Cylinder cover 306 may include a substantially disc-shaped outer section 328 integrally formed with a cup-shaped inner section 330. In one implementation, an outer surface 332 of inner section 330 may be configured to lie adjacent to outlet 218 of fiber/air flow receiving channel 212. Furthermore, cup-shaped inner section 330 may include a pin hole 334 configured to receive pin 304, thereby cylinder cover 306 relative to outer housing 206. Additionally, outer section 328 may include a lip 336 configured to engage an outer surface 338 of drop receiving cylinder 214. Cylinder cover 306 may be configured to close a top surface of drop receiving cylinder 214 and prevent or limit air flow out of drop receiving cylinder 214, except through escape ports 216.

Shield/fence 308 may include a substantially disc-shaped outer section 340 and an inner opening 342 sized to enable reception of an inner portion of drop receiving cylinder 214. In one implementation, shield/fence 308 may include ventilation holes or other openings (described below in connection with FIG. 5B) and may be configured to prevent the received drop from inhibiting air flow to escape ports 216. As illustrated in assembled drop receiving device 200 of FIG. 3B, shield/fence 308 may be configured to surround an inner portion of drop receiving cylinder 214 on top of escape ports 216, thereby providing a receiving surface for drop 202 that does not prevent air from reaching escape ports 216.

Drop receiving cylinder 214 may include outer surface 338 having a substantially cylindrical configuration. An open end of outer surface 338 may include a clip or engagement mechanism 344 for removeably engaging lip 336 of cylinder cover 306. Drop receiving cylinder 214 may include an inner portion 346 having a raised center section. Further, as discussed above, drop receiving cylinder 214 may include a number of air escape ports 216 (ports 216-1 and 216-3 are shown in FIG. 3A).

Back plate assembly 310 may include a substantially square plate-like outer surface 350 having a number of raised clip elements clip elements protruding therefrom. Back plate assembly 310 may include a raised element 352 for housing fiber/air flow receiving channel 212 and connecting to duct entry port 208. Back plate assembly 310 may further include a raised cylindrical portion 354 configured to receive fiber/air flow receiving channel 212 and may include outlet 218 described above in relation to FIG. 2. Raised cylindrical portion 354 may include a notch 356 configured to receive and center drop receiving cylinder 214. In one implementation, raised cylindrical portion 354 may also include a pin receiving cavity 358 for receiving an end of pin 304.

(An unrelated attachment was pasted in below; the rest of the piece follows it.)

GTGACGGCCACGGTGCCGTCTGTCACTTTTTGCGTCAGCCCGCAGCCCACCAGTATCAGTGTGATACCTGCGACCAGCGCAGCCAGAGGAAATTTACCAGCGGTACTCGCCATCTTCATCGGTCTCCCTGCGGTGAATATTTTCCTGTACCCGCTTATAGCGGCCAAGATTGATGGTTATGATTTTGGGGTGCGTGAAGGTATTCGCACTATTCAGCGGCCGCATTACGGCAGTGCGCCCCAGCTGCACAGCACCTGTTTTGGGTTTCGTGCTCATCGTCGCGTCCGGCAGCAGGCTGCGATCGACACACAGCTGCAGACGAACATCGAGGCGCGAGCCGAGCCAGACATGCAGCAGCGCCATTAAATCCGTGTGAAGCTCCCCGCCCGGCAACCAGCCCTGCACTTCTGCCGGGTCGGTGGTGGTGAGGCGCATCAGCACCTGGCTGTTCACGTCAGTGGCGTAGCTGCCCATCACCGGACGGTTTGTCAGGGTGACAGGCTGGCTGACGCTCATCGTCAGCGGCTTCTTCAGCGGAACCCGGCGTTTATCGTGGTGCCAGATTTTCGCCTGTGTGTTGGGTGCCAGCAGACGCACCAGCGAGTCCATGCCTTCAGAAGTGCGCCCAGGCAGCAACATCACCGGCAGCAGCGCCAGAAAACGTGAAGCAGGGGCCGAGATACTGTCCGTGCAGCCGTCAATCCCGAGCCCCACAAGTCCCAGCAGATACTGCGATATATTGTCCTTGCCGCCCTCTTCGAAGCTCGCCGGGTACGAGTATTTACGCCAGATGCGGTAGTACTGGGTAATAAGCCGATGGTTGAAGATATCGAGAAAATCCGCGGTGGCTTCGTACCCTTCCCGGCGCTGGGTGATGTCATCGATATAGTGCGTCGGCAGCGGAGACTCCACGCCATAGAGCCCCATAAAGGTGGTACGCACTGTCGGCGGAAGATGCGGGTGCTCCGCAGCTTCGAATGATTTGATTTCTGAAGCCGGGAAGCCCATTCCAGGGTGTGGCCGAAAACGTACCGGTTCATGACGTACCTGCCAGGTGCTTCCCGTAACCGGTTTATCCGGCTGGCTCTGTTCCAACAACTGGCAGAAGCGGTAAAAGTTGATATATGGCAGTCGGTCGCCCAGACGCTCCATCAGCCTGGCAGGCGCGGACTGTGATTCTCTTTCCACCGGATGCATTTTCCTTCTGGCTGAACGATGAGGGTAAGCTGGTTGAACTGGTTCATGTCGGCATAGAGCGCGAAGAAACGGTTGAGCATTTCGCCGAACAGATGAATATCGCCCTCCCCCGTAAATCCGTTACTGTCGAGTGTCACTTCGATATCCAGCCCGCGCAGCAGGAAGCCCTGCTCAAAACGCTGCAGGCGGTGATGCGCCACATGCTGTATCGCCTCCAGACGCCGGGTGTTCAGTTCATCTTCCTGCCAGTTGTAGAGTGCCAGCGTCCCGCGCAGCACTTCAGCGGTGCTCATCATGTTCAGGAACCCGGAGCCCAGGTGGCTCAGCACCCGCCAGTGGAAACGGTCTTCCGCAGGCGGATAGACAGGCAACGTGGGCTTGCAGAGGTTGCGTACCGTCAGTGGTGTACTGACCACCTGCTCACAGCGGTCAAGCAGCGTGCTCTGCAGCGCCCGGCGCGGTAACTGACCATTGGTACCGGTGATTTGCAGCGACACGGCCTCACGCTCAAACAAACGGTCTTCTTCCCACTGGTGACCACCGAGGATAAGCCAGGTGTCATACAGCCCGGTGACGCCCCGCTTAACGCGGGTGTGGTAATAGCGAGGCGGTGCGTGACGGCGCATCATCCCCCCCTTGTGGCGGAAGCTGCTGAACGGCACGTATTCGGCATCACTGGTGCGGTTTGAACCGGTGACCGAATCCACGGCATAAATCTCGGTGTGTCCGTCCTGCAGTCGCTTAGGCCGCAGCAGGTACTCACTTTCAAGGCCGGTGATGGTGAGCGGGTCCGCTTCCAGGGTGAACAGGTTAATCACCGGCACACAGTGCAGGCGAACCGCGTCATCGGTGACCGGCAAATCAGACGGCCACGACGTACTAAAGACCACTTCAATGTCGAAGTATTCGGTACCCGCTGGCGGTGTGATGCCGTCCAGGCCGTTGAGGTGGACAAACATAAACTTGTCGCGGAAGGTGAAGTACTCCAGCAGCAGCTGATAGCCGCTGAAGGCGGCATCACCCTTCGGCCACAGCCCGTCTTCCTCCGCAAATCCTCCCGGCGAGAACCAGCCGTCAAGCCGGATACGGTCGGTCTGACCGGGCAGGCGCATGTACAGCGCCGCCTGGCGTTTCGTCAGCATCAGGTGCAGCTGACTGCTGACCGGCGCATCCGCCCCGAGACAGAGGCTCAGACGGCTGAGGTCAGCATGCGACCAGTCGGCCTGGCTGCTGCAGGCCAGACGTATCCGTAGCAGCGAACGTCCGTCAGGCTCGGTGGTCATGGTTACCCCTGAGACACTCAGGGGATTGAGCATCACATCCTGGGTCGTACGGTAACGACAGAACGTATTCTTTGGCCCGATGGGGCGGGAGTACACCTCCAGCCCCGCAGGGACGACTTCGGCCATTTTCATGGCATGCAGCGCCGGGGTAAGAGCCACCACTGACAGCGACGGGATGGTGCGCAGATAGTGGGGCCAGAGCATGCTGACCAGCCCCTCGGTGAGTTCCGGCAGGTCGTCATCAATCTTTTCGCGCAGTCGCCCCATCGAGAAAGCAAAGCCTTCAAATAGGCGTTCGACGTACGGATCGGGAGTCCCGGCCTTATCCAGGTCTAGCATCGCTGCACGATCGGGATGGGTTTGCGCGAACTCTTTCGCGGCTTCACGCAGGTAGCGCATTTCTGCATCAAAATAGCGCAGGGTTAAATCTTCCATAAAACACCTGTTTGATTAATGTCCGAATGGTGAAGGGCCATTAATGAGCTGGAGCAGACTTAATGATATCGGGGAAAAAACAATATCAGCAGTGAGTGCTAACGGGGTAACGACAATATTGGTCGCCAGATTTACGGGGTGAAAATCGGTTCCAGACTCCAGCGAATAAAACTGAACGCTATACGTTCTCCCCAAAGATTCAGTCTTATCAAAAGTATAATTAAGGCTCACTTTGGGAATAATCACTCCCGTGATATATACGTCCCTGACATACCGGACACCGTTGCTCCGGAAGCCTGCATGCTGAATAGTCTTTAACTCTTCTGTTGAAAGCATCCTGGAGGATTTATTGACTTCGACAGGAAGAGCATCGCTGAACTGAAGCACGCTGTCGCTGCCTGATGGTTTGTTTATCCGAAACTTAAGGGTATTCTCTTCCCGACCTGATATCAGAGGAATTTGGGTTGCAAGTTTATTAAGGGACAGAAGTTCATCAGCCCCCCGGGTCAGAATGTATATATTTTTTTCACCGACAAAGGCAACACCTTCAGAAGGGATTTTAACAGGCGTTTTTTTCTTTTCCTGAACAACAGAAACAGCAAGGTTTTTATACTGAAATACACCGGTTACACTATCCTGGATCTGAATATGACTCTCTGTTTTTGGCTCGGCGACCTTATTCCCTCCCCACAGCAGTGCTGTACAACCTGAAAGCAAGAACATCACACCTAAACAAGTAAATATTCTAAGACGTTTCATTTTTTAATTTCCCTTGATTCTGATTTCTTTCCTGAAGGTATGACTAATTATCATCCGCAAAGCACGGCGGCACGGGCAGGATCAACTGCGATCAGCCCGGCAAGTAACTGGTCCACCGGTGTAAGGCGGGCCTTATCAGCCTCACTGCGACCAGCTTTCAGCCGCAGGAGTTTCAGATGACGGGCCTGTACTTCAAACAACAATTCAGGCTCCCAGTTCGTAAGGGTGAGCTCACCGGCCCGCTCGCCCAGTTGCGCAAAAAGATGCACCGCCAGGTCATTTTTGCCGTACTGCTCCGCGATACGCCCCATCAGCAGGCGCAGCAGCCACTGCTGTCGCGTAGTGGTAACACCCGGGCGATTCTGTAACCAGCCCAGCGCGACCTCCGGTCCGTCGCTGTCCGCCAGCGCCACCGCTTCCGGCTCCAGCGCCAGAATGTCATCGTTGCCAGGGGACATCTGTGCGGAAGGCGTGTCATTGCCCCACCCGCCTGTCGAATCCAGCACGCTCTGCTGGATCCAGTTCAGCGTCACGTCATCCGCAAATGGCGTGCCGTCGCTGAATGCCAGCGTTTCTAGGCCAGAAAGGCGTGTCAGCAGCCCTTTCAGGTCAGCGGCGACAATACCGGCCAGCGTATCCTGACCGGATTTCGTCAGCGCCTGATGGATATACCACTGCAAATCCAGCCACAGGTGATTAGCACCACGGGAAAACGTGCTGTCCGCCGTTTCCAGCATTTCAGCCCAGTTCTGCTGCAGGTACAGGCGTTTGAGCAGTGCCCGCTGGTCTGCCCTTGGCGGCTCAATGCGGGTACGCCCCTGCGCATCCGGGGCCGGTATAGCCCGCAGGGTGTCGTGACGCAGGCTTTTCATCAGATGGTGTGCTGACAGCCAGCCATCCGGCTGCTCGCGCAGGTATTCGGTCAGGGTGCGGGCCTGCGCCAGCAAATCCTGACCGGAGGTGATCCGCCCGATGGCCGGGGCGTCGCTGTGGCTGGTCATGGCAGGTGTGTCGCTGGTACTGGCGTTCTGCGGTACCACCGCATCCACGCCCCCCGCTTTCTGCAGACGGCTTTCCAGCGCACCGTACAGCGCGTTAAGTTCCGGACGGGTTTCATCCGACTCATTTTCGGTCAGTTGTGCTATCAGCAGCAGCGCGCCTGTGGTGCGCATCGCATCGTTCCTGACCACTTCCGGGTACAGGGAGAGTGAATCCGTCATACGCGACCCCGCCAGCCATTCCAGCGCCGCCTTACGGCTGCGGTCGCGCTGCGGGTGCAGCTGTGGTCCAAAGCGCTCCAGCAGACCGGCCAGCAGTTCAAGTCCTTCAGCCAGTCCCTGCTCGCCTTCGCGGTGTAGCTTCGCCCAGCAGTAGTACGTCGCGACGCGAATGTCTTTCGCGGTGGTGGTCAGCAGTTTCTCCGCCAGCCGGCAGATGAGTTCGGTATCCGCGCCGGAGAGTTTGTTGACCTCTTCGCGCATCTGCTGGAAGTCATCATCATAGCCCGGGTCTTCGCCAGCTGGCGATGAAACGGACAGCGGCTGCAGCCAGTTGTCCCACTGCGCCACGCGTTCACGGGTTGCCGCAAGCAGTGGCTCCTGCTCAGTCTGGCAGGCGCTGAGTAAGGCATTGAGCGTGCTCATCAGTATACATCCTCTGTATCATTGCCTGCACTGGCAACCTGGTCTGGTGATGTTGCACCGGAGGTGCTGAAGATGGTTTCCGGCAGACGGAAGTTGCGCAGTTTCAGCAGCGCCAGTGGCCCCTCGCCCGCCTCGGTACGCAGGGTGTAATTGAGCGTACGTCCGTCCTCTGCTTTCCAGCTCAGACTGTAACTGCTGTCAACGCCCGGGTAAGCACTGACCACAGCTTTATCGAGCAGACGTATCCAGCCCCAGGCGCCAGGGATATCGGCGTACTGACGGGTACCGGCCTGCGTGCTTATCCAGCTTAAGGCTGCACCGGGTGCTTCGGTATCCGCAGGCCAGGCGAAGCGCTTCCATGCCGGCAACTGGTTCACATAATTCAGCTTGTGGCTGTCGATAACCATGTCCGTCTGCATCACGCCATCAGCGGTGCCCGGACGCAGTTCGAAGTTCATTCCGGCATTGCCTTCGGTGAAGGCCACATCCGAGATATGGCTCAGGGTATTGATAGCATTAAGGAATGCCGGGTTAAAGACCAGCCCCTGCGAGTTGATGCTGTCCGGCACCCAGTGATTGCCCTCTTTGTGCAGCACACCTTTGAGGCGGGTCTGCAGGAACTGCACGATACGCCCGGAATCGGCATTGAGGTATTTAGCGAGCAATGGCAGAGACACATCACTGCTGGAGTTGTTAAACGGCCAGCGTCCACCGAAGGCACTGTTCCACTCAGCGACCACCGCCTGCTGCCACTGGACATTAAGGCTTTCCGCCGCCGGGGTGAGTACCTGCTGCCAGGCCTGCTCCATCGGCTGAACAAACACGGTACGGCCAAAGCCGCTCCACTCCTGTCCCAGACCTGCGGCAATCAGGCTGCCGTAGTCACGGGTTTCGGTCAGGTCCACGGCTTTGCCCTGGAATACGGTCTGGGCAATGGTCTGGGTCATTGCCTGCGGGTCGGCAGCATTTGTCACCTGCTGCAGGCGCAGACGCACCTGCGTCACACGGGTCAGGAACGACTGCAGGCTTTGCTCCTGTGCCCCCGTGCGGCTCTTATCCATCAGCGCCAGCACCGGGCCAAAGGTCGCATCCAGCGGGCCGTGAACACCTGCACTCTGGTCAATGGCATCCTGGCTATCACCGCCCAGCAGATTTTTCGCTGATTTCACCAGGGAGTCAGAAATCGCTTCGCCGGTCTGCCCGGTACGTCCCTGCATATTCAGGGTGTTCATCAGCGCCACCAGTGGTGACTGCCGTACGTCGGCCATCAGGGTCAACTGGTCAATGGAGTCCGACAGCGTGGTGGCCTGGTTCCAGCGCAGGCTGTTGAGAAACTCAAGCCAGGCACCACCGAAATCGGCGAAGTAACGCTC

FIG. 3B is a schematic diagram illustrating an exemplary implementation of an assembled drop receiving device 200 taken along the line A-A of FIG. 1.

FIG. 4A is a schematic diagram illustrating an exemplary implementation of back plate assembly 310 of FIG. 3A. FIG. 4B is a schematic diagram illustrating an exemplary implementation of back plate assembly 310 of FIG. 3A taken along the line B-B of FIG. 4A. FIG. 4C is a schematic diagram illustrating an exemplary implementation of back plate assembly 310 of FIG. 3A taken along the line C-C of FIG. 4B. As illustrated in FIGS. 4B and 4C, raised element 352 may extend radially from raised cylindrical portion 354 to duct entry port 208.